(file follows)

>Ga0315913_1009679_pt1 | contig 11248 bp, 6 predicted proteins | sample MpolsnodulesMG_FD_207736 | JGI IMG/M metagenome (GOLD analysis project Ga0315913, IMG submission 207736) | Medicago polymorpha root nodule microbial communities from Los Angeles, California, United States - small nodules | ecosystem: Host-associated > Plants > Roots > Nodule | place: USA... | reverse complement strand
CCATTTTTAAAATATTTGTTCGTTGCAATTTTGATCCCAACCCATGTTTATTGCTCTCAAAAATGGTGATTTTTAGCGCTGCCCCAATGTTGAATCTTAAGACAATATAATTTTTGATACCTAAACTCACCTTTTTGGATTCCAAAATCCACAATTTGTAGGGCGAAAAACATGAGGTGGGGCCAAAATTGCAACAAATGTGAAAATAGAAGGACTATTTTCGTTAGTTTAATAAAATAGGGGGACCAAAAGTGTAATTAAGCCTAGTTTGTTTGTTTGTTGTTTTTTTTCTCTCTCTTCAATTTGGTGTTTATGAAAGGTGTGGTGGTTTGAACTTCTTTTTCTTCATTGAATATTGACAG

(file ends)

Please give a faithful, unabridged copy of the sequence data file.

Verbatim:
>Ga0315913_1009679_pt1 | contig 11248 bp, 6 predicted proteins | sample MpolsnodulesMG_FD_207736 | JGI IMG/M metagenome (GOLD analysis project Ga0315913, IMG submission 207736) | Medicago polymorpha root nodule microbial communities from Los Angeles, California, United States - small nodules | ecosystem: Host-associated > Plants > Roots > Nodule | place: USA... | reverse complement strand
CCATTTTTAAAATATTTGTTCGTTGCAATTTTGATCCCAACCCATGTTTATTGCTCTCAAAAATGGTGATTTTTAGCGCTGCCCCAATGTTGAATCTTAAGACAATATAATTTTTGATACCTAAACTCACCTTTTTGGATTCCAAAATCCACAATTTGTAGGGCGAAAAACATGAGGTGGGGCCAAAATTGCAACAAATGTGAAAATAGAAGGACTATTTTCGTTAGTTTAATAAAATAGGGGGACCAAAAGTGTAATTAAGCCTAGTTTGTTTGTTTGTTGTTTTTTTTCTCTCTCTTCAATTTGGTGTTTATGAAAGGTGTGGTGGTTTGAACTTCTTTTTCTTCATTGAATATTGACAG